by zunguzungu

As The Guardian writes, one of the wikileaks cables gives us a picture of how, before the UK election (that brought the conservatives to power):

Conservative party politicians lined up before the general election to promise [the US ambassador] that they would run a “pro-American regime” and buy more arms from the US if they came to power this year.

“More arms” doesn’t quite cover it, though. Along with a ton of hilarious American sneering at the Brits for being subservient, the cable-dump makes it clear how structurally linked the issue of “procurement” is to the larger question of US-UK military cooperation, how what’s really at stake is the underlying question of UK/US military joined-at-the-hip-ism (which is why we coordinate our military purchasing: to maintain systemic compatibility. You can’t spell “procurement” without “interoperability”):

During a December 9 meeting with the Ambassador, Shadow Secretary of State for Defense Liam Fox affirmed his desire to work closely with the U.S. if the Conservative Party wins power in next year’s general election. He highlighted the importance of the U.S.-UK Defense Trade and Cooperation Treaty insofar as it advances the goal of U.S.-UK interoperability. The Treaty “means a lot to us,” Fox emphasized, adding that “we (conservatives) intend to follow a much more pro-American profile in procurement.”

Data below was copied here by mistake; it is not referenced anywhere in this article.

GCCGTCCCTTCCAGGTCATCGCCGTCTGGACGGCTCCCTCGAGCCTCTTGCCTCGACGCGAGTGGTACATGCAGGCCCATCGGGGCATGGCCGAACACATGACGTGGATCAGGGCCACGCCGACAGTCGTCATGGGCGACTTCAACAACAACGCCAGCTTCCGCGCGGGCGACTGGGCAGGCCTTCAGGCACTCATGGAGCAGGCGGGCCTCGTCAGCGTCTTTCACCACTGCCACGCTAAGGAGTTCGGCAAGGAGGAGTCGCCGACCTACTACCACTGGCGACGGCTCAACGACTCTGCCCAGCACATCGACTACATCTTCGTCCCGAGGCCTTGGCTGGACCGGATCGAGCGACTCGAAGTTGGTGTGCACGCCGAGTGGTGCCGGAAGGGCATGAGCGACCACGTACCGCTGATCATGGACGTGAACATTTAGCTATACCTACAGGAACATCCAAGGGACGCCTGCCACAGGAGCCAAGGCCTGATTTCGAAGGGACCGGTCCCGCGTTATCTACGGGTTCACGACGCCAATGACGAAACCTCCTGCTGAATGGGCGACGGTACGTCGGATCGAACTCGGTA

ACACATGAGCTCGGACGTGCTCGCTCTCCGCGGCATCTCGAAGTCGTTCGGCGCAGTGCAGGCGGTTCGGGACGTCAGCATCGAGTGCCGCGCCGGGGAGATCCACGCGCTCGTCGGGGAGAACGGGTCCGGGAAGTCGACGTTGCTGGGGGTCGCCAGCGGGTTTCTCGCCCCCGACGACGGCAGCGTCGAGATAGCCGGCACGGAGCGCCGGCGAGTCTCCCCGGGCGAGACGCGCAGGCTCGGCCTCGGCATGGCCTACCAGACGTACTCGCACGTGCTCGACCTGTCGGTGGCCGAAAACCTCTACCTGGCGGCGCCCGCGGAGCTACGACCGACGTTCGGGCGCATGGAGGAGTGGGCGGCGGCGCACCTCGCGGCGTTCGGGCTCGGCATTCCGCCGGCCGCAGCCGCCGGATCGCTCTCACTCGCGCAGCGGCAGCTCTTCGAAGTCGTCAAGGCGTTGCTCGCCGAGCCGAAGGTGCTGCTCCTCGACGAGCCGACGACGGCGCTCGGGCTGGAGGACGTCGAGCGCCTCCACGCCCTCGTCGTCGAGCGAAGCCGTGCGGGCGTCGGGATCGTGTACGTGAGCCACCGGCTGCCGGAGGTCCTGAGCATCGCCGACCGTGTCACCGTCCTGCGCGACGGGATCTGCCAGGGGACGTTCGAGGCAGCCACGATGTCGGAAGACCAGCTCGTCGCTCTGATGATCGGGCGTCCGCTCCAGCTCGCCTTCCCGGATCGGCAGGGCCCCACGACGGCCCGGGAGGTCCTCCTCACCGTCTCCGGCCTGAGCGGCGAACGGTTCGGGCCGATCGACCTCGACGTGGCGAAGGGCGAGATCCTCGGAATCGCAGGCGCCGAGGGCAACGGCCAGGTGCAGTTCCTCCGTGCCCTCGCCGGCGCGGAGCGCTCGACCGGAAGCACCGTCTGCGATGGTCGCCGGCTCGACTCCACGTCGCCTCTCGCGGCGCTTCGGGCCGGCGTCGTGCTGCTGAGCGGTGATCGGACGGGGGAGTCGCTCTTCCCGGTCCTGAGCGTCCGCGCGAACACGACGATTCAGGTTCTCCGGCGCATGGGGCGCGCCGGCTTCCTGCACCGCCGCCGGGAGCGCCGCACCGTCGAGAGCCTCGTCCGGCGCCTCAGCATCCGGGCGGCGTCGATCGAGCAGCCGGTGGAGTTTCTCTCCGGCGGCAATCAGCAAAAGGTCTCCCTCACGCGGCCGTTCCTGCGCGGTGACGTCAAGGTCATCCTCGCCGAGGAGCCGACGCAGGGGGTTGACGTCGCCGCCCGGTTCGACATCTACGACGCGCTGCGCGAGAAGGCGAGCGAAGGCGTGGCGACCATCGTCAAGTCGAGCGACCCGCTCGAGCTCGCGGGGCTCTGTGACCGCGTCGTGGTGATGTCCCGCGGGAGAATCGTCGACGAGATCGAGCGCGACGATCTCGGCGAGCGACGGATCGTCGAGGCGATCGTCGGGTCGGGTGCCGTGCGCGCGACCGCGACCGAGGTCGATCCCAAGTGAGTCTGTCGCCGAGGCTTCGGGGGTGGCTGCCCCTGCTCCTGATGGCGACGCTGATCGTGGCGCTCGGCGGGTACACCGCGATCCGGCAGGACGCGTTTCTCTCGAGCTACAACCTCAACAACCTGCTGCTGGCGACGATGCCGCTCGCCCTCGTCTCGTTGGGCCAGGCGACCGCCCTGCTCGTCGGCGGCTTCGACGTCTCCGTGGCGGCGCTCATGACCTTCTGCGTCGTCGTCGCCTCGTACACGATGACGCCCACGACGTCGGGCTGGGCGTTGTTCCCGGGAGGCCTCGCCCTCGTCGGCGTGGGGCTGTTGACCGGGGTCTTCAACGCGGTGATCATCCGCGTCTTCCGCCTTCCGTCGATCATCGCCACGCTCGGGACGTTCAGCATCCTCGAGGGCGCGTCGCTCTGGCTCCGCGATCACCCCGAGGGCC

“the relationship will be especially close in the defense sphere under Tory leadership, Fox stated. He affirmed his desire to increase joint defense procurement with the United States. Increasing U.S.-UK “interoperability is the key” since the U.S. and UK will continue to fight together in the future.”


[Fox emphasized] “we (Conservatives) intend to follow a much more pro-American profile in procurement. The key is interoperability.” Fox asserted that some within the Conservative Party are less enthusiastic, asserting that “we’re supposed to be partners with, not supplicants to, the United States.” Fox said he rebuffed these assertions…

The “special relationship,” of course, was a term first coined in a 1946 speech where Winston Churchill calls for a joint Anglo-American military command that would rule the world together, pretty much explicitly as a way of keeping the empire together. The White Man’s Burden! Which is why this part of the cable is my favorite:

The atmospherics surrounding the relationship with the United States are always under intense scrutiny in Britain, but UK media, pundits, and parliamentarians have openly worried over the last several months that the Obama administration might downplay relations with the Brown Government because of a “perfect storm” of factors…Fears about the end of the special relationship were further fueled by British over-reading of the new Administration’s initial statements. More than one HMG senior official asked embassy officers whether President Obama meant to send a signal in his inaugural address about U.S.-UK relations by quoting Washington during the Revolutionary War, while the removal of the Churchill bust from the Oval Office consumed much UK newsprint, typified by a London Times story this week entitled, “Churchill Bust Casts a Shadow Over the Special Relationship.”


“the fate of a bust of Churchill in the Oval Office during President Bush’s tenure has been closely monitored in the UK media and by our HMG contacts, very few of whom failed to a sinister meaning into the decision to remove the bust (which was on loan to the White House and removed for that reason).”